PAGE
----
Thus, according to the logic of this debate, whether or not gay people are entitled to "be that way" depends on whether they were born that way. (And if one engages in homosexual acts, one's existence is subordinated to theory, and one is said to "be" that way, even to have been "born" that way.) This is not said about innumerable other legal activities, and little time is wasted arguing over whether human actions or activities are conditions. Yet in the case of sexuality, considerations of conduct which ought to be based on freedom are often subordinated to theory. Few things could be more condescending.
From a practical standpoint, I see a larger danger in allowing theory to swallow debates involving rights, as rights can be lost that way unnecessarily. Even constitutional rights.
A constitutional analogy to the forced "born versus chosen" debate can be found in the competing theories of "the living breathing constitution" which is set up in opposition to the doctrine of "original intent." According to the former theory, the constitution can be amended to say whatever we want it to say without regard to (even in spite of) what it actually says.
That the founders never contemplated things like automatic weapons or the Internet doesn't bother me at all, even though I favor original intent, but that's not the point here. My complaint is that so much time is spent arguing these theories in opposition that unthinking people tend to assume that they are mutually exclusive, and that one should "win" in a sort of dialectical struggle, because one necessarily negates and cancels out the other.
That's not necessarily true. Even if we posit that the constitution is a living breathing document which can mean whatever we want it to mean, then if we think the constitution means what was originally intended, isn't that what we want it to mean? Does not living and breathing include at minimum what was originally there? If it can "change with the times," does that mean that such change must occur only in a certain direction?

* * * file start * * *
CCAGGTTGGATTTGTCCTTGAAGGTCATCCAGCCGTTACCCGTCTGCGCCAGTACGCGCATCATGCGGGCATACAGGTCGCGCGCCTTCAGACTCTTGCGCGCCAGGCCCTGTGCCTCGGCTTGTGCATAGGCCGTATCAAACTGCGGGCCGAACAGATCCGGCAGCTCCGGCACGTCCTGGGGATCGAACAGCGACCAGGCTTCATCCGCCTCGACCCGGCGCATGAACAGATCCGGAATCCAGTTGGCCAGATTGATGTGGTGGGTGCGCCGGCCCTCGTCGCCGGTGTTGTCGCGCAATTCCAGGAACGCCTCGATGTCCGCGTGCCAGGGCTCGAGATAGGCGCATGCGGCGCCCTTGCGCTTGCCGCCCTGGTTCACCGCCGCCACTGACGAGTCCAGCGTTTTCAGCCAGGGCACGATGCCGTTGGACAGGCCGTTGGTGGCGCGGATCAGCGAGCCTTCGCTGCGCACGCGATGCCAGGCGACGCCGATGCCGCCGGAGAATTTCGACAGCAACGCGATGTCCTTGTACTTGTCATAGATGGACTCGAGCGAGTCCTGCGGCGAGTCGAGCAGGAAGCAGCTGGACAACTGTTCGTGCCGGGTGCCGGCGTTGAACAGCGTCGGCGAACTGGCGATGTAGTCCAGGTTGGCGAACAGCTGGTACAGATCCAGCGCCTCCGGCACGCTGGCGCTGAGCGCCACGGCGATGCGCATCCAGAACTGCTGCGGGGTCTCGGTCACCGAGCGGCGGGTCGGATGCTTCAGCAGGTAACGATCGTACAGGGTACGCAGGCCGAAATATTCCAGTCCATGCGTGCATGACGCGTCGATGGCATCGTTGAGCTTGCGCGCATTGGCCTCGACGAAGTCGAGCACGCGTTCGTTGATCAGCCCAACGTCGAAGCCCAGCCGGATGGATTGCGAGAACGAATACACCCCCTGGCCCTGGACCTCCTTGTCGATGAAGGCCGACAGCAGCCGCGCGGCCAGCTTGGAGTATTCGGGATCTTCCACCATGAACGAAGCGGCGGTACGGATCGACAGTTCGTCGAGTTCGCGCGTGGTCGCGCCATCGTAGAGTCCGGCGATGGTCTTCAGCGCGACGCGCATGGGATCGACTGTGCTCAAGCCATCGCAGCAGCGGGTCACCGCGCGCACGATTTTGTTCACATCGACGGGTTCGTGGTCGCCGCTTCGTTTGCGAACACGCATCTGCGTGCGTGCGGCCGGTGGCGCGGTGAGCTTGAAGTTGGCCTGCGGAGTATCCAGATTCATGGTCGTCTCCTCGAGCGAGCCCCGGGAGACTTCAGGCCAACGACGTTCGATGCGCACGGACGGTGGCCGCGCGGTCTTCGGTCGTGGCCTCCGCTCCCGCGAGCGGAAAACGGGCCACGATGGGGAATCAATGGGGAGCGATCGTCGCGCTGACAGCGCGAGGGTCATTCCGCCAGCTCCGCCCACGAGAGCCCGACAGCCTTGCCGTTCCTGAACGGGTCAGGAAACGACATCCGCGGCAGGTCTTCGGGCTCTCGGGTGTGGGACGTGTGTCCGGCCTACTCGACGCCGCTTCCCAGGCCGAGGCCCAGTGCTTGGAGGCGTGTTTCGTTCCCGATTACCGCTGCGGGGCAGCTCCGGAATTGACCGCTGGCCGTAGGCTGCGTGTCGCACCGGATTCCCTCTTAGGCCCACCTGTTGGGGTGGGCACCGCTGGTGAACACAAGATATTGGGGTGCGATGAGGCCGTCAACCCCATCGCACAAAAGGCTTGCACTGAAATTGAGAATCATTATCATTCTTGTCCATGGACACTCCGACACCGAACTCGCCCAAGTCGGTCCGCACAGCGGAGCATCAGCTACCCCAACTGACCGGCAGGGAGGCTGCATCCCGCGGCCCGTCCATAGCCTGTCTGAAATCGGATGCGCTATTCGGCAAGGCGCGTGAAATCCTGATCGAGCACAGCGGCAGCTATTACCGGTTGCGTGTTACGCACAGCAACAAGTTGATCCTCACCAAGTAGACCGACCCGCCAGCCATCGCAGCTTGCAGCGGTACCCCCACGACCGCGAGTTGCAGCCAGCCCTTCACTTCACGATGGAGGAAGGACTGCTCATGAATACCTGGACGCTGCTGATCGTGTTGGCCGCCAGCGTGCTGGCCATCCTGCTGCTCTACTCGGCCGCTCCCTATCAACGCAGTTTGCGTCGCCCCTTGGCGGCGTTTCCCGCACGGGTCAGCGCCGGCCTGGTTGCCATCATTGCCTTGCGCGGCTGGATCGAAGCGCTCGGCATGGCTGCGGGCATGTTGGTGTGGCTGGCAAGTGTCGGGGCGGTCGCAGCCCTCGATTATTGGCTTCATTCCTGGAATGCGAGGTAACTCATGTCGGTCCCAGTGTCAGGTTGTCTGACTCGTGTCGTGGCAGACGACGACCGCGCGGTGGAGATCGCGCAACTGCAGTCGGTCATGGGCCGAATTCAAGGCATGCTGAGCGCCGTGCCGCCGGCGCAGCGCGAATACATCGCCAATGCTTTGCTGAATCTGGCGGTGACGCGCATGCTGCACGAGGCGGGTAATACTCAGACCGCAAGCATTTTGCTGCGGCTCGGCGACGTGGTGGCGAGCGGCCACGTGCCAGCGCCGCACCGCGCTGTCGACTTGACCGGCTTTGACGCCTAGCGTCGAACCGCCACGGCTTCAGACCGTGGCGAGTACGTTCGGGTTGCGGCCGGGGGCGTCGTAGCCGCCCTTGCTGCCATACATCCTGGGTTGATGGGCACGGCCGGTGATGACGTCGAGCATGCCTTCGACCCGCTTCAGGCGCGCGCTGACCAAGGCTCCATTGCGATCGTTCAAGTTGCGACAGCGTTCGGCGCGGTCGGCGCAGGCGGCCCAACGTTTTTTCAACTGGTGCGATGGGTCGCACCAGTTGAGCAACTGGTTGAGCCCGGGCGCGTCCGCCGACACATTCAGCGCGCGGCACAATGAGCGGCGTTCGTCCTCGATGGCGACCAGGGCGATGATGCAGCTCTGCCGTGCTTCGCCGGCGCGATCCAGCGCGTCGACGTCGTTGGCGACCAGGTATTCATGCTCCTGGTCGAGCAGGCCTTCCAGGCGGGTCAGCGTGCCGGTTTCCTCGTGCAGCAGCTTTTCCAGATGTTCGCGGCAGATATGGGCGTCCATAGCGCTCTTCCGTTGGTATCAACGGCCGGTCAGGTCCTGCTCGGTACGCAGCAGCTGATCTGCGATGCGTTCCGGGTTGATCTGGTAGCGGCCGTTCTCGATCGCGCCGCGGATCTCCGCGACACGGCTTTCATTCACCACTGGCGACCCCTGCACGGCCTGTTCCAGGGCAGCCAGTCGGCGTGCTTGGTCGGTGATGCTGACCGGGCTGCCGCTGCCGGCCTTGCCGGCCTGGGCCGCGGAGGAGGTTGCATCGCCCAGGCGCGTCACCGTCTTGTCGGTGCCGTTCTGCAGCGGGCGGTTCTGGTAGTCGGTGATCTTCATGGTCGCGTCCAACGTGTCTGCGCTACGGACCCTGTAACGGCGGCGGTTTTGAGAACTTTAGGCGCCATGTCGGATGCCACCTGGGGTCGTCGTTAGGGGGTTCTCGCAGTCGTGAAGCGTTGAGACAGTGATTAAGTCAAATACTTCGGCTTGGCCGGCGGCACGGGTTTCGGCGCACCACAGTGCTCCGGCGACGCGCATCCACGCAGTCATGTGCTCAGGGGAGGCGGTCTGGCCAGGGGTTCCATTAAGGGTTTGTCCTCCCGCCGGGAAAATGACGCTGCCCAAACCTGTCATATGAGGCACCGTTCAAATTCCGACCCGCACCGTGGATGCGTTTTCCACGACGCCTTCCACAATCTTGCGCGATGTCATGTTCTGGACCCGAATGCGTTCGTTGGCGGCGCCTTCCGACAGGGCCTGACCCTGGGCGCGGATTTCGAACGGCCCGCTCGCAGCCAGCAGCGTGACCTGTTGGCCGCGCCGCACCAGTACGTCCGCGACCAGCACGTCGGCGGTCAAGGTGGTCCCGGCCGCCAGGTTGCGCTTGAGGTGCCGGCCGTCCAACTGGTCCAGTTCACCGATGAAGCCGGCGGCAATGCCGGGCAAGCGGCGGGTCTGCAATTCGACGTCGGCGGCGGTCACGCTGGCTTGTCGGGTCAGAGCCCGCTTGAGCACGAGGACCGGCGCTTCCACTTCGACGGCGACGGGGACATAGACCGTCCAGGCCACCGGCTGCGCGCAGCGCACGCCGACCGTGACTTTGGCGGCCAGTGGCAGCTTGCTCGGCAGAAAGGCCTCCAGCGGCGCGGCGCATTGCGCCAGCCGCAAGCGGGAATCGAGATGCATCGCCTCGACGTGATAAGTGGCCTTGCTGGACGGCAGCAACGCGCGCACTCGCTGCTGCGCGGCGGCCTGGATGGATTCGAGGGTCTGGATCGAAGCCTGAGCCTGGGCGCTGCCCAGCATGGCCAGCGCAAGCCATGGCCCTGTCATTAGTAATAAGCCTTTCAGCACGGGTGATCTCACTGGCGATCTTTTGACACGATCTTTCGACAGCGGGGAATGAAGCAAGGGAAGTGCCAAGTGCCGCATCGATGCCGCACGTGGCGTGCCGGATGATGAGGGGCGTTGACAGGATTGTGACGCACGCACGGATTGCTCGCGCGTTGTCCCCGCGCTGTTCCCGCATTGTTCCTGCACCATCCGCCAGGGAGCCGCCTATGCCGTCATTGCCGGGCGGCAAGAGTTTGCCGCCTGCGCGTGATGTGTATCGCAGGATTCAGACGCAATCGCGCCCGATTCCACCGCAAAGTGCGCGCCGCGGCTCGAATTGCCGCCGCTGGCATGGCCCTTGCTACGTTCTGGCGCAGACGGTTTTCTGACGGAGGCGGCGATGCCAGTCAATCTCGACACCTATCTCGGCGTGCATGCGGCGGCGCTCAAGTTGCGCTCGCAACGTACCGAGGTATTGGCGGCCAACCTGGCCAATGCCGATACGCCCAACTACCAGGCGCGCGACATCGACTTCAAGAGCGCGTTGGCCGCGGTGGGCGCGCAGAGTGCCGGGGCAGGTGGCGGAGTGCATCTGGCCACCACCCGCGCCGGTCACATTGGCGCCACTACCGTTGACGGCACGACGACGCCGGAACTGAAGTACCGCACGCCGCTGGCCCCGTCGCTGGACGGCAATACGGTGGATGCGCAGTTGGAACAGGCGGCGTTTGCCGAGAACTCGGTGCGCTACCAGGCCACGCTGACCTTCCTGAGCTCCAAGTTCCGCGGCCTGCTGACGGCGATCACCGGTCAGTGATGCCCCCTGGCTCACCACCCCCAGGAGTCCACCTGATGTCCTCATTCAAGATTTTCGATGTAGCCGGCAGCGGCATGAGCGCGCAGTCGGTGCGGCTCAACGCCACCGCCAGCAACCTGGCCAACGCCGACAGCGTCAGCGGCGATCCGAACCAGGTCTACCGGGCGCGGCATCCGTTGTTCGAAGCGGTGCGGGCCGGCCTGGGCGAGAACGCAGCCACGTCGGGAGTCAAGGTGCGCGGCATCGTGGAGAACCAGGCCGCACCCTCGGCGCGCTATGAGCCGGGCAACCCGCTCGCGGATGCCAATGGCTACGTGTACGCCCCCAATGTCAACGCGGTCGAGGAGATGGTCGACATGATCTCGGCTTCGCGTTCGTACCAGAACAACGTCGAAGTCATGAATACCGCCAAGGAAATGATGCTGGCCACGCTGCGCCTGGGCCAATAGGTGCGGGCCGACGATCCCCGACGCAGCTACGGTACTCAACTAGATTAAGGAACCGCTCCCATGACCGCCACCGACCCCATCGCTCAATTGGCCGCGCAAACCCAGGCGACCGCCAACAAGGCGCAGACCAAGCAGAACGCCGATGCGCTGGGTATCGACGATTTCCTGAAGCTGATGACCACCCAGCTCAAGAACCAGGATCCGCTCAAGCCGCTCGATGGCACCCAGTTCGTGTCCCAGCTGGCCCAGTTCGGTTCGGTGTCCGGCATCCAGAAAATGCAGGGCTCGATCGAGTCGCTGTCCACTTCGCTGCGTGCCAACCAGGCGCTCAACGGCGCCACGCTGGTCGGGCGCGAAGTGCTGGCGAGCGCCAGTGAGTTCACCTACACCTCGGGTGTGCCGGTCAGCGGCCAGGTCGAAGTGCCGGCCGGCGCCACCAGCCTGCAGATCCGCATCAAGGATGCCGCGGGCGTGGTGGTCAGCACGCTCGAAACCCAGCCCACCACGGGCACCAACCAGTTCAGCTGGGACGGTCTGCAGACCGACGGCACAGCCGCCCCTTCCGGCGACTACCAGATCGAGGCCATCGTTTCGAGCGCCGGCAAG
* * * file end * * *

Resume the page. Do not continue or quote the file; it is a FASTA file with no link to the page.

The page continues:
I don't see why, but I think confusion is created and reality is swallowed when too much faith is placed in theories as opposed to reality.
I haven't even touched on race or sex.
(I'd rather not, because theory gets in the way.)
I think this may touch on the struggle between communitarianism and individuality. (Control by subordination of the individual to groupthink, even?) I guess that's another essay.
Um, maybe not.
A HARD-TO-SWALLOW AFTERTHOUGHT: What most bothers me about the above essay is that I had hoped to use veganism as a hypothetical argument ad absurdum, only to discover that my "absurd" hypothetical is not absurd, but real!
(I'm glad I don't teach law school.....)
MORE: Are some "sexual orientations" more protected than others? I don't know about the United States, but in Canada the answer seems to be "NO" (well, so far):
VANCOUVER, January 5, 2006 (LifeSiteNews.com) - The BC Human Rights Tribunal is being asked to discover a new “sexual orientation.” The Vancouver Sun reported December 30, that a self-described “pagan” is accusing the Vancouver police of discrimination for refusing him a license to drive a limousine because of his involvement in the “bondage and discipline, domination and submission, sadism and masochism” (BDSM) underworld.In the United States, such laws might very well be unconstitutionally vague. What is "sexual orientation"? We hear the phrase bandied about, and most of the time people use the term to describe homosexuality. But I don't see why a preference for S&M or B&D isn't as much a preference as anything else. Is there something about the sex of the partner which is more important than the nature of the sex? Why? What about people who care less about the sex of the partners than about age? Or what they want to do?
If laws forbidding discrimination based on "sexual orientation" are intended to include only homosexuality, why not state that clearly in the law?
posted by Eric on 02.20.06 at 09:01 AM